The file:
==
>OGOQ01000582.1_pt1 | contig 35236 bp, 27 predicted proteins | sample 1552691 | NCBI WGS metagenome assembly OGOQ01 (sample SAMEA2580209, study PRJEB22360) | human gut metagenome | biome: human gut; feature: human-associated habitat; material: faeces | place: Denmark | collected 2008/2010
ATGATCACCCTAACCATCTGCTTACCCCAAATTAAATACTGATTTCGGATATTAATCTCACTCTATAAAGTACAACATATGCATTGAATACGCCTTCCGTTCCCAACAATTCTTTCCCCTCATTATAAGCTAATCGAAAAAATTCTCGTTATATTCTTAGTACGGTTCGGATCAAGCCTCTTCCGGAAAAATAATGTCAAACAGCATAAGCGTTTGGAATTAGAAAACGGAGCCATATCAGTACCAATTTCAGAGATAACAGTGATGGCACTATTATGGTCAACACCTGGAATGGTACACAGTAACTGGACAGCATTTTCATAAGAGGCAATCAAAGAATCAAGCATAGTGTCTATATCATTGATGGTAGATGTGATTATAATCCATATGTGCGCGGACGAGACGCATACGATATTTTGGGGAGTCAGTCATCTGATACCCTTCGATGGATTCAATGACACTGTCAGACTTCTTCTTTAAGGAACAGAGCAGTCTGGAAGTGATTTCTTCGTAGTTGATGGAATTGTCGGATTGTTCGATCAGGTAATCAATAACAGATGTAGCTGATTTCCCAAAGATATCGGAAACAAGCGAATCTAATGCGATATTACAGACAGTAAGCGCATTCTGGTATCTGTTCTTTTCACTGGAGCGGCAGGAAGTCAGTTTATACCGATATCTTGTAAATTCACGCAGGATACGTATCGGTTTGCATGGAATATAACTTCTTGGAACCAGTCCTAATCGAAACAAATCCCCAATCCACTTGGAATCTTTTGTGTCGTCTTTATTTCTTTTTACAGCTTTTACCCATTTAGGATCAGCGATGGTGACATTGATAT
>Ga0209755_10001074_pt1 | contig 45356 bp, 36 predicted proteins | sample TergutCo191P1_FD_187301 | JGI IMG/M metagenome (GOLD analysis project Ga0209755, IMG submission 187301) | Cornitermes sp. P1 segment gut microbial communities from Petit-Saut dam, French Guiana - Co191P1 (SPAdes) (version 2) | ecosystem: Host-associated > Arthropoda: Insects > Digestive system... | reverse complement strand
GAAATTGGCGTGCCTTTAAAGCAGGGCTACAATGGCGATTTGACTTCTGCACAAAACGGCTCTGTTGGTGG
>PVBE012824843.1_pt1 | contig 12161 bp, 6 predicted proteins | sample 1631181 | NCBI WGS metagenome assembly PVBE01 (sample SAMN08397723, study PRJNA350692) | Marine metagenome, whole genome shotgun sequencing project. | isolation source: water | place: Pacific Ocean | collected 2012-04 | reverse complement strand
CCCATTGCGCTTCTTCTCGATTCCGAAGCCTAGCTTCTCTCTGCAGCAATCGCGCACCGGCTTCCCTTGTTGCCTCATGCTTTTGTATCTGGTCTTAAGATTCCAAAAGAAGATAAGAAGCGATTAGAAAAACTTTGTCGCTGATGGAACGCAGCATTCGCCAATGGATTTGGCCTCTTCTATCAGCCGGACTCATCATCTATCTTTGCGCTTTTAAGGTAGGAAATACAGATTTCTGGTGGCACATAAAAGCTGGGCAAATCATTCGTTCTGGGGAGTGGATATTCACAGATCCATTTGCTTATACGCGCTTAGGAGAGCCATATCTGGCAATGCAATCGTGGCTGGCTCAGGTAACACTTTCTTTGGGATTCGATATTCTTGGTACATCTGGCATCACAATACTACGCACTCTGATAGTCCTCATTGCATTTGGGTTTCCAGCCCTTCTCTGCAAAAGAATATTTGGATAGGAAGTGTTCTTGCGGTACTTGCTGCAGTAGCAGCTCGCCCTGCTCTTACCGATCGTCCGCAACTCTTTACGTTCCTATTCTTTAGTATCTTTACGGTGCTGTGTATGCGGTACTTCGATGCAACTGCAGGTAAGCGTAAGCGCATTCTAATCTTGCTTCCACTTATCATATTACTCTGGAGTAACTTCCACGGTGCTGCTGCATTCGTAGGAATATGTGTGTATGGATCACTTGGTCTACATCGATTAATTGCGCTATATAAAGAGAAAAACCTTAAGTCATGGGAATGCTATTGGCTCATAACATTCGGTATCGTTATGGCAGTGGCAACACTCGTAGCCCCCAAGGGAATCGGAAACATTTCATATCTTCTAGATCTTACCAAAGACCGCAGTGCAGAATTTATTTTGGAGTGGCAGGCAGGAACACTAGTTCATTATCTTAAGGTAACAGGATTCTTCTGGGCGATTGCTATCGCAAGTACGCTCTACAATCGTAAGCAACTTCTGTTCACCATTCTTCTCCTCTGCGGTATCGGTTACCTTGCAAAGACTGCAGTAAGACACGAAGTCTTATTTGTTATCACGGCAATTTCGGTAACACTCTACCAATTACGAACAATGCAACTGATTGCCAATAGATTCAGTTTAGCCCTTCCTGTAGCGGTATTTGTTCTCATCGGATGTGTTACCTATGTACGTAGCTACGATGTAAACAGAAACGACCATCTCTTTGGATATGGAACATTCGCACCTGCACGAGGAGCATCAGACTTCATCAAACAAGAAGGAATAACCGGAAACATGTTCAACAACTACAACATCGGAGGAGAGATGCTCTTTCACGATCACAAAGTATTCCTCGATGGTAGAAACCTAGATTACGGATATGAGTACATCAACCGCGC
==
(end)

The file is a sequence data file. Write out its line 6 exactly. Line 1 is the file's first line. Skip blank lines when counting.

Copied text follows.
CCCATTGCGCTTCTTCTCGATTCCGAAGCCTAGCTTCTCTCTGCAGCAATCGCGCACCGGCTTCCCTTGTTGCCTCATGCTTTTGTATCTGGTCTTAAGATTCCAAAAGAAGATAAGAAGCGATTAGAAAAACTTTGTCGCTGATGGAACGCAGCATTCGCCAATGGATTTGGCCTCTTCTATCAGCCGGACTCATCATCTATCTTTGCGCTTTTAAGGTAGGAAATACAGATTTCTGGTGGCACATAAAAGCTGGGCAAATCATTCGTTCTGGGGAGTGGATATTCACAGATCCATTTGCTTATACGCGCTTAGGAGAGCCATATCTGGCAATGCAATCGTGGCTGGCTCAGGTAACACTTTCTTTGGGATTCGATATTCTTGGTACATCTGGCATCACAATACTACGCACTCTGATAGTCCTCATTGCATTTGGGTTTCCAGCCCTTCTCTGCAAAAGAATATTTGGATAGGAAGTGTTCTTGCGGTACTTGCTGCAGTAGCAGCTCGCCCTGCTCTTACCGATCGTCCGCAACTCTTTACGTTCCTATTCTTTAGTATCTTTACGGTGCTGTGTATGCGGTACTTCGATGCAACTGCAGGTAAGCGTAAGCGCATTCTAATCTTGCTTCCACTTATCATATTACTCTGGAGTAACTTCCACGGTGCTGCTGCATTCGTAGGAATATGTGTGTATGGATCACTTGGTCTACATCGATTAATTGCGCTATATAAAGAGAAAAACCTTAAGTCATGGGAATGCTATTGGCTCATAACATTCGGTATCGTTATGGCAGTGGCAACACTCGTAGCCCCCAAGGGAATCGGAAACATTTCATATCTTCTAGATCTTACCAAAGACCGCAGTGCAGAATTTATTTTGGAGTGGCAGGCAGGAACACTAGTTCATTATCTTAAGGTAACAGGATTCTTCTGGGCGATTGCTATCGCAAGTACGCTCTACAATCGTAAGCAACTTCTGTTCACCATTCTTCTCCTCTGCGGTATCGGTTACCTTGCAAAGACTGCAGTAAGACACGAAGTCTTATTTGTTATCACGGCAATTTCGGTAACACTCTACCAATTACGAACAATGCAACTGATTGCCAATAGATTCAGTTTAGCCCTTCCTGTAGCGGTATTTGTTCTCATCGGATGTGTTACCTATGTACGTAGCTACGATGTAAACAGAAACGACCATCTCTTTGGATATGGAACATTCGCACCTGCACGAGGAGCATCAGACTTCATCAAACAAGAAGGAATAACCGGAAACATGTTCAACAACTACAACATCGGAGGAGAGATGCTCTTTCACGATCACAAAGTATTCCTCGATGGTAGAAACCTAGATTACGGATATGAGTACATCAACCGCGC